FDP Chair candidates’ responses to our three questions

THREE QUESTIONS RAISED BY TERESA JENKINS, CHARLOTTE COUNTY DEMOCRATIC PARTY CHAIR TO ALL 6 CANDIDATES. 3 RESPONDED TO DATE.
1.  How can Florida Democrats compete in the information wars, given the massive media machine the GOP has at its disposal? How should Democrats adapt?
2.  What actions will you take to draw more attention to and be supportive of local candidates and races?
3.  Florida Democrats underperformed expectations in the November presidential election. What do you believe went wrong and what actions do you believe are necessary to resolve the shortfalls of our Party this election cycle?

MANNY DIAZ RESPONDED:

1.  How can Florida Democrats compete in the information wars, given the massive media machine the GOP has at its disposal? How should Democrats adapt?
Florida Democrats need to build a decentralized messaging machine of elected officials, activists, and supporters distributing tailored messaging to the media markets, and segments of voters online, we are communicating in. We have historically operated a top-down, one-size-fits-all message operation. We have to get much more granular in order to compete with the GOP. For example, we need a different message for NPAs in Miami-Dade than NPAs in Charlotte County or NPAs in North Florida. We need different messaging for African American women in population-dense cities than that of White men in rural areas. Once we have that segmented messaging operation, we need to show up. So much of the GOP message has been framing us instead of us framing ourselves. When we don’t show up and fight back, pushing our message on our policies and winning the hearts and minds of voters or do so at the last minute, we are putting ourselves at a massive disadvantage. We also recruit, coordinate with and train powerful local messengers and empower them to communicate to voters in their areas.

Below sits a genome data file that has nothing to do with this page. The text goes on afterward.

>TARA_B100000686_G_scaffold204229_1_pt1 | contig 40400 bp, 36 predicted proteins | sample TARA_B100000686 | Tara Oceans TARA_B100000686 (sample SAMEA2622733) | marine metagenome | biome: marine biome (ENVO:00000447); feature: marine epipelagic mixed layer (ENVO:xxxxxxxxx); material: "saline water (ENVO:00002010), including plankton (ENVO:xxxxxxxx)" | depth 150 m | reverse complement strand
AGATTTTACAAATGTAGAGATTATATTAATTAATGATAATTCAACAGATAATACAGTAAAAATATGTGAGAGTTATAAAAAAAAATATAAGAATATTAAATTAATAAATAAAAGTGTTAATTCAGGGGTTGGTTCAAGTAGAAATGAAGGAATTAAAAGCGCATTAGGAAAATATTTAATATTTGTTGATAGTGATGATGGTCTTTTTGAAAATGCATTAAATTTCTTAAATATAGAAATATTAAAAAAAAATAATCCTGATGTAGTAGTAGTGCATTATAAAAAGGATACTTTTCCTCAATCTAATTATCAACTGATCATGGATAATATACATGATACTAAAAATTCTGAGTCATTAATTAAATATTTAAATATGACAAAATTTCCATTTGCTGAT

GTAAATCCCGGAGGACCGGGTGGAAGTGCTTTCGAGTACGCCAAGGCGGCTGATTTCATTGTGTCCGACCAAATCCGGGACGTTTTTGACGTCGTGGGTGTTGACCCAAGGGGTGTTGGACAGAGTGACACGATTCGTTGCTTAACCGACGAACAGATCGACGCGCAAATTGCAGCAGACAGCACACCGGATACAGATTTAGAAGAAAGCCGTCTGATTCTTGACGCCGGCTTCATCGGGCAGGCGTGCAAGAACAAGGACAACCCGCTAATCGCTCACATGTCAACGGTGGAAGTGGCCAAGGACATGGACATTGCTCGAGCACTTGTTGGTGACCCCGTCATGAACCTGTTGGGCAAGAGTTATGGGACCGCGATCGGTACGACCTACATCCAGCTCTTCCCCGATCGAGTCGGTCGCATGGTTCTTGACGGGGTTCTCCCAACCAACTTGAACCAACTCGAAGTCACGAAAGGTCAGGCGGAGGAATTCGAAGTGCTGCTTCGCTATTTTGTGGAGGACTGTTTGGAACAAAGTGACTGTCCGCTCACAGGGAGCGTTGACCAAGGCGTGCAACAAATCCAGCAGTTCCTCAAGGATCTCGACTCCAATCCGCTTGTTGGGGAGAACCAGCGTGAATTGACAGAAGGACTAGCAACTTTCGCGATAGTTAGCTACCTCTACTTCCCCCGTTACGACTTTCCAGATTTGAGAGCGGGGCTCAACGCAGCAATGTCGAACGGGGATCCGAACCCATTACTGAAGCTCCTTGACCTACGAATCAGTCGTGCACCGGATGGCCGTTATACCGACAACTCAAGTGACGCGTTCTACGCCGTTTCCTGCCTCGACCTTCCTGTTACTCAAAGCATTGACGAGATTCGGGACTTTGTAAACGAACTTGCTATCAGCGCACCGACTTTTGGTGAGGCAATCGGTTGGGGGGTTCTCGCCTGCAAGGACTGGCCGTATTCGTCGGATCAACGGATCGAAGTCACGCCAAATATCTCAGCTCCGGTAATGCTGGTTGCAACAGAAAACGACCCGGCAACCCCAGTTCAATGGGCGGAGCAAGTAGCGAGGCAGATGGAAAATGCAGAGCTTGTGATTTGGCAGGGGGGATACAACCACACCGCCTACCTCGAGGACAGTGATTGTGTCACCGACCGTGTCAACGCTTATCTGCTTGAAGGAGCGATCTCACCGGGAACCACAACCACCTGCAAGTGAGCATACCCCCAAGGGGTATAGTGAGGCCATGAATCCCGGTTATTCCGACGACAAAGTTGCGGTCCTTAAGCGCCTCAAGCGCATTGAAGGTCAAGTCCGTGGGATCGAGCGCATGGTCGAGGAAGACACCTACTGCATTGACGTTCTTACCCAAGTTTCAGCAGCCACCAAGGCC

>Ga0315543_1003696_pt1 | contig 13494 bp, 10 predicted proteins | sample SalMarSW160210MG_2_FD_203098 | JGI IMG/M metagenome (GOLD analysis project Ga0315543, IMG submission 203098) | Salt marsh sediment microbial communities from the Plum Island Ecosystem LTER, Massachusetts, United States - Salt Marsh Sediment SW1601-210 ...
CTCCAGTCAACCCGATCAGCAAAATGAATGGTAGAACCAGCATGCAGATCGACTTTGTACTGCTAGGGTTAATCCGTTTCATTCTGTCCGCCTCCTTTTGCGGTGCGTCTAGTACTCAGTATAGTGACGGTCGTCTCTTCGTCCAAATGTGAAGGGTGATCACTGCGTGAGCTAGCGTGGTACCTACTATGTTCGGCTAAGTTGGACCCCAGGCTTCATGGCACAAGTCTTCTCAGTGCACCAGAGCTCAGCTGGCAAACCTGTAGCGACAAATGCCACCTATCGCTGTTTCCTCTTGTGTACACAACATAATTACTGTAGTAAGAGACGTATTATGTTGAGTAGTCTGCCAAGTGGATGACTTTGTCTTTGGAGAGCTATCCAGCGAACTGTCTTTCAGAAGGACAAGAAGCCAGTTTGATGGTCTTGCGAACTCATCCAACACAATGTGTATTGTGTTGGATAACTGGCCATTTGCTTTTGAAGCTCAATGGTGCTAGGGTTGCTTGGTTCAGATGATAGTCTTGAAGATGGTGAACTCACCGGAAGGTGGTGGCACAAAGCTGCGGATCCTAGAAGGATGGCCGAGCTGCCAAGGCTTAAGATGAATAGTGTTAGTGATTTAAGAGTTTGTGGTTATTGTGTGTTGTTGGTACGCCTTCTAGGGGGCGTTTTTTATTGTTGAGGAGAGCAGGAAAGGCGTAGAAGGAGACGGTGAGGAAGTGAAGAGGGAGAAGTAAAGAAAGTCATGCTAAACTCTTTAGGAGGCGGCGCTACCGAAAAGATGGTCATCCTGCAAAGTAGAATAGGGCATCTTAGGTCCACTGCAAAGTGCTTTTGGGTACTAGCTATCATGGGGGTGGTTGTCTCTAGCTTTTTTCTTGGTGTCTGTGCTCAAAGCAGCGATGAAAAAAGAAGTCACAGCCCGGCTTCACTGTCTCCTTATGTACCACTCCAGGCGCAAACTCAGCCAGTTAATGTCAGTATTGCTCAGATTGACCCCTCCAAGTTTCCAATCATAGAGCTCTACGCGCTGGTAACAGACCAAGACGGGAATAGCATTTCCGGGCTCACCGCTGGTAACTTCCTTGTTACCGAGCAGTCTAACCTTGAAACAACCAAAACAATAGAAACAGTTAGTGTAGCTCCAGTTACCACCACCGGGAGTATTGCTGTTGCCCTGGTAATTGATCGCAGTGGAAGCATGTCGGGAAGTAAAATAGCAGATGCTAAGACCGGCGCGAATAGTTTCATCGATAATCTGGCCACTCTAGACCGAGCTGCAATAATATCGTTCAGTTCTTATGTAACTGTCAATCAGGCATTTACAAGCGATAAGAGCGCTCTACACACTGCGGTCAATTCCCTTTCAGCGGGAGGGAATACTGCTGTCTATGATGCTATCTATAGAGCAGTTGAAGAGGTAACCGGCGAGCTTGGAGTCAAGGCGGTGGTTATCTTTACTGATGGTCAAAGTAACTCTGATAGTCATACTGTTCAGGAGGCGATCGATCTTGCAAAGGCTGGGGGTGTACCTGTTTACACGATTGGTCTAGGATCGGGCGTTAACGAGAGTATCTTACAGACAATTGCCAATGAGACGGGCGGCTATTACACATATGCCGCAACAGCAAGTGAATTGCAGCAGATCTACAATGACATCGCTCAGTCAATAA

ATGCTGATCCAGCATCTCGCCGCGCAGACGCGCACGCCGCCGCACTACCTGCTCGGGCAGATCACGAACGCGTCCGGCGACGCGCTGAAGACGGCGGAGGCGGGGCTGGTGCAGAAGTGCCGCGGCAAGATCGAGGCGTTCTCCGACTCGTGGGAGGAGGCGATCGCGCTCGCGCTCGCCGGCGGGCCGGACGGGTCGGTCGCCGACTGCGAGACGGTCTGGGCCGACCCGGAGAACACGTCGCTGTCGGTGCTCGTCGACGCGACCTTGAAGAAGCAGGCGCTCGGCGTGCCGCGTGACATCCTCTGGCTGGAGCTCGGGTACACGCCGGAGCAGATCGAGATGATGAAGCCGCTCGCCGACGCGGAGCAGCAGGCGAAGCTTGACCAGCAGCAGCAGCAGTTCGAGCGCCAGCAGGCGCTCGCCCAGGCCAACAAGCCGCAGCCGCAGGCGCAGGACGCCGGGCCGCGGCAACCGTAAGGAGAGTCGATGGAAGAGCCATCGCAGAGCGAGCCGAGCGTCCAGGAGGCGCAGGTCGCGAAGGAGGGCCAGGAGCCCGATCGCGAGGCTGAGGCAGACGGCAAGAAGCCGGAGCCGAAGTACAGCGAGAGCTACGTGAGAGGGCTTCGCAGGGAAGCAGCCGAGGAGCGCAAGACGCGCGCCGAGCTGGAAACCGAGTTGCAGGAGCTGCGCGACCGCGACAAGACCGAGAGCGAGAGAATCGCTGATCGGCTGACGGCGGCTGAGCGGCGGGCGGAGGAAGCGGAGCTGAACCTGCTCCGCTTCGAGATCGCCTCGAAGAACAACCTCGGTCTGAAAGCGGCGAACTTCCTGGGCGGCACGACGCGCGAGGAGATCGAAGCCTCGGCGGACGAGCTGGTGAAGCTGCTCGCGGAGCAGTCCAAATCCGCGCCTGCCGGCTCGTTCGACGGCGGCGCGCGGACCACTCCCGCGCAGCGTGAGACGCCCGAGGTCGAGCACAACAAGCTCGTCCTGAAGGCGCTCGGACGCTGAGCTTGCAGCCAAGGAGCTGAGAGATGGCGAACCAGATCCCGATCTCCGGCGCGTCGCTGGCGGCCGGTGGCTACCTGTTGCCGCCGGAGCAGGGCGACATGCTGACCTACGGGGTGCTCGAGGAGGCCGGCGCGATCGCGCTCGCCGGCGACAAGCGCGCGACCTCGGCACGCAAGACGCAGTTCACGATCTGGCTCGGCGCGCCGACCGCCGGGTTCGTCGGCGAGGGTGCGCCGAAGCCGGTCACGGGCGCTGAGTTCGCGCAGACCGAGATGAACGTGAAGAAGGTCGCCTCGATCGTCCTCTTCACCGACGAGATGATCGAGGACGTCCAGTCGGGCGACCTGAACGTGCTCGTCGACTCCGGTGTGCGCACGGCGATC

2.  What actions will you take to draw more attention to and be supportive of local candidates and races?